In 1963, images of snarling police dogs unleashed against non-violent protesters and of children being sprayed with high-pressure hoses appeared in print and television news across the world. These dramatic scenes from Birmingham, Alabama, of violent police aggression against civil rights protesters were vivid examples of segregation and racial injustice in America. The episode sickened many, including President John F. Kennedy, and elevated civil rights from a Southern issue to a pressing national issue.
The confrontation between protesters and police was a product of the direct action campaign known as Project C. Project C—for confrontation—challenged unfair laws that were designed to limit freedoms of African Americans and ensure racial inequality. Leaders from the Southern Christian Leadership Conference (SCLC) along with Reverend Fred Shuttlesworth of the Alabama Christian Movement for Human Rights (ACMHR) took up residence at the A.G. Gaston Motel in April through May of 1963 to direct Project C. From the motel, which served as their headquarters and also as an area to stage events and hold press conferences, the movement’s leaders strategized and made critical decision that shaped national events and significantly advanced the cause of the civil rights movement. In addition to the day in, day out work of the campaign that occurred at the motel, several key events of the campaign publicly unfolded at the property.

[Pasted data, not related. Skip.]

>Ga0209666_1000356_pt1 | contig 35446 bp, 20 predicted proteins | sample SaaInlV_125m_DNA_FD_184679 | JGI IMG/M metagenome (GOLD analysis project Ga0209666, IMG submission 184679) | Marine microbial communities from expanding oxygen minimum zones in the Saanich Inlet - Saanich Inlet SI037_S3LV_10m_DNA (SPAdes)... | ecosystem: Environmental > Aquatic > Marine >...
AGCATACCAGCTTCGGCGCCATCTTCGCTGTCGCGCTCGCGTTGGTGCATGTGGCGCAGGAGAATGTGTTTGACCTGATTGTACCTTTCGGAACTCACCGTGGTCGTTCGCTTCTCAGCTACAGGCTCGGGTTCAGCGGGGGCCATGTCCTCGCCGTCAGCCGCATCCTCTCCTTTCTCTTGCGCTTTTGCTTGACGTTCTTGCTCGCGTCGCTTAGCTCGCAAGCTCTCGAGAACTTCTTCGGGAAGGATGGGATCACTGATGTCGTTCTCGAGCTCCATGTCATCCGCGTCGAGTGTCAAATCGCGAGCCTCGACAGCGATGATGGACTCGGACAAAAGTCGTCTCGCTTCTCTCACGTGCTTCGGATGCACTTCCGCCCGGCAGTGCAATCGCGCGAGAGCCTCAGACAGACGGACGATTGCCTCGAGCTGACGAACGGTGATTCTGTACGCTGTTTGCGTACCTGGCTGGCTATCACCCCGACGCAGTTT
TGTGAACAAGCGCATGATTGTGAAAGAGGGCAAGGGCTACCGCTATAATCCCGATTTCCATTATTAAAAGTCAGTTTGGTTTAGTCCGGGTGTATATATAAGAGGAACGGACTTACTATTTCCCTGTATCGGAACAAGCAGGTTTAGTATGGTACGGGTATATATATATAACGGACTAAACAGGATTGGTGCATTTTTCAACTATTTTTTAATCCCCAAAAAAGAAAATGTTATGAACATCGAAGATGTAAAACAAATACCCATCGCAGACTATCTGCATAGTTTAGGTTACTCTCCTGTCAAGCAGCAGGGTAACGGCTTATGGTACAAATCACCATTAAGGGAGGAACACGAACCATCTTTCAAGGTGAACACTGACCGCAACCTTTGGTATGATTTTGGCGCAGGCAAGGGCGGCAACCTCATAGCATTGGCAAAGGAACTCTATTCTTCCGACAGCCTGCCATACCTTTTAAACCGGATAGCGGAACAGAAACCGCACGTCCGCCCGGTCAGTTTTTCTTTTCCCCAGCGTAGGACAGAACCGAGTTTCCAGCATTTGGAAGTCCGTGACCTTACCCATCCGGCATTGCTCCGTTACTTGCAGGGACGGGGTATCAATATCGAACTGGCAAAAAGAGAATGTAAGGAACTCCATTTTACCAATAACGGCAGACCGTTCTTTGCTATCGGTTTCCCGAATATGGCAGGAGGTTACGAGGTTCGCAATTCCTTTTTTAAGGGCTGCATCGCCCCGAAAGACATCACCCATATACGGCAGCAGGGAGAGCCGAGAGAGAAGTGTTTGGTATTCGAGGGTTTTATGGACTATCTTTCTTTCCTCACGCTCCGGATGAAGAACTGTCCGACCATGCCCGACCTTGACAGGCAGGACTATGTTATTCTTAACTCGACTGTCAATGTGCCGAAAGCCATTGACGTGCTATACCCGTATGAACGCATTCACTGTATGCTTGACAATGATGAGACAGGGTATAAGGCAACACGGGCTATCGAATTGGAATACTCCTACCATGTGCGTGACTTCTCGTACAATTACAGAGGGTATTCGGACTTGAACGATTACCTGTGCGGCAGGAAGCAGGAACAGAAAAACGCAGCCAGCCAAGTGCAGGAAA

Public outrage over the events in Birmingham produced political pressure that helped to ensure passage of the Civil Rights Act of 1964. The struggle for equality is illustrated by places, like the A.G. Gaston Motel, located throughout Birmingham, where civil rights activists organized, protested, and clashed with segregationists. Also visible throughout the city are African American institutions and business that knit together Birmingham’s black community and laid a critical foundation for the fight for civil and political rights.